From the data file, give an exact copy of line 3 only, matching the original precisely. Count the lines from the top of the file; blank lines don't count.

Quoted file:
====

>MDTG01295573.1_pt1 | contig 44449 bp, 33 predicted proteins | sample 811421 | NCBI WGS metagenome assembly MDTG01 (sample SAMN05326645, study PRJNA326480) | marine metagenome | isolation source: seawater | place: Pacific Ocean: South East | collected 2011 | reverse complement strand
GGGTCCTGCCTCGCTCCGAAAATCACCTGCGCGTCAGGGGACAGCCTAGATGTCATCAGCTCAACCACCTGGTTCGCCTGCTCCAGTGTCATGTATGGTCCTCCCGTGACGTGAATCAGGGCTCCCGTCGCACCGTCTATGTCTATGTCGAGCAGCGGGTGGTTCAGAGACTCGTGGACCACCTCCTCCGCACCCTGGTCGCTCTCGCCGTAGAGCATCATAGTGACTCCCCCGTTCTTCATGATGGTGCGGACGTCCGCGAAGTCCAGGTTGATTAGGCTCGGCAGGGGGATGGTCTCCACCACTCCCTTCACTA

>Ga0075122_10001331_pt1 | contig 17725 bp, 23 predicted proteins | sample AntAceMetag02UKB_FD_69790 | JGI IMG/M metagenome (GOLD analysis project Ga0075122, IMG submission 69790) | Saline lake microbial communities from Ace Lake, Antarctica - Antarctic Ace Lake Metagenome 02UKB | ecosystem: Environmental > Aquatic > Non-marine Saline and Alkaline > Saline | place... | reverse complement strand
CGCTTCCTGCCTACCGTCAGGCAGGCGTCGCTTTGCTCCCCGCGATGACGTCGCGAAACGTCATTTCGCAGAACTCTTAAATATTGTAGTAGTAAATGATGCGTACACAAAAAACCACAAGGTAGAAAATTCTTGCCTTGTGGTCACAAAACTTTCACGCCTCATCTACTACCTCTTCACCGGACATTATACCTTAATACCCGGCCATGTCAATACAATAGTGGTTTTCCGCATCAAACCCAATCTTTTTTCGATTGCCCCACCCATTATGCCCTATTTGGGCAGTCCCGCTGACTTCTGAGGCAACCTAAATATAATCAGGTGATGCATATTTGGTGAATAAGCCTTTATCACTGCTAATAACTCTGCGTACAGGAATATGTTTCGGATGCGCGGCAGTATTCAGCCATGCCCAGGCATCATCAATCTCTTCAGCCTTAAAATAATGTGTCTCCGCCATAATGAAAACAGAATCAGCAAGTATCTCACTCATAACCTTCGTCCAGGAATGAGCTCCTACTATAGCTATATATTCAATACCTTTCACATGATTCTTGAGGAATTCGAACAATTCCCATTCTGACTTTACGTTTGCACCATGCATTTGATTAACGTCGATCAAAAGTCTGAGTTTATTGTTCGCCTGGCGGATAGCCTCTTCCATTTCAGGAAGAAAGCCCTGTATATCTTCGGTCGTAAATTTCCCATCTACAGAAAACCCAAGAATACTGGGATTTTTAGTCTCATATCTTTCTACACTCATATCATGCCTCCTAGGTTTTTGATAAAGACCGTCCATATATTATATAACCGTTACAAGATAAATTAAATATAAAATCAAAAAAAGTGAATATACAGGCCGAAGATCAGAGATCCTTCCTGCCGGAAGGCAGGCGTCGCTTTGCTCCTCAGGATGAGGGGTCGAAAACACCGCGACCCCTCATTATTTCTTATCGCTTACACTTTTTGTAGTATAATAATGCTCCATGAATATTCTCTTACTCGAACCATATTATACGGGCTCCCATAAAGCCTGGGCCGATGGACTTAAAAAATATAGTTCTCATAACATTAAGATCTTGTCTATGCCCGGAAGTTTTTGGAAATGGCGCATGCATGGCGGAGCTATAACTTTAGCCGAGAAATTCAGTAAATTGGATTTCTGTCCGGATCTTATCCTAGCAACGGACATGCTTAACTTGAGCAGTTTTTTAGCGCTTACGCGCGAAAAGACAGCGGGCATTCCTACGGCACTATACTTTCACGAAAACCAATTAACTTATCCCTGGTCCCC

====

>Ga0075122_10001331_pt1 | contig 17725 bp, 23 predicted proteins | sample AntAceMetag02UKB_FD_69790 | JGI IMG/M metagenome (GOLD analysis project Ga0075122, IMG submission 69790) | Saline lake microbial communities from Ace Lake, Antarctica - Antarctic Ace Lake Metagenome 02UKB | ecosystem: Environmental > Aquatic > Non-marine Saline and Alkaline > Saline | place... | reverse complement strand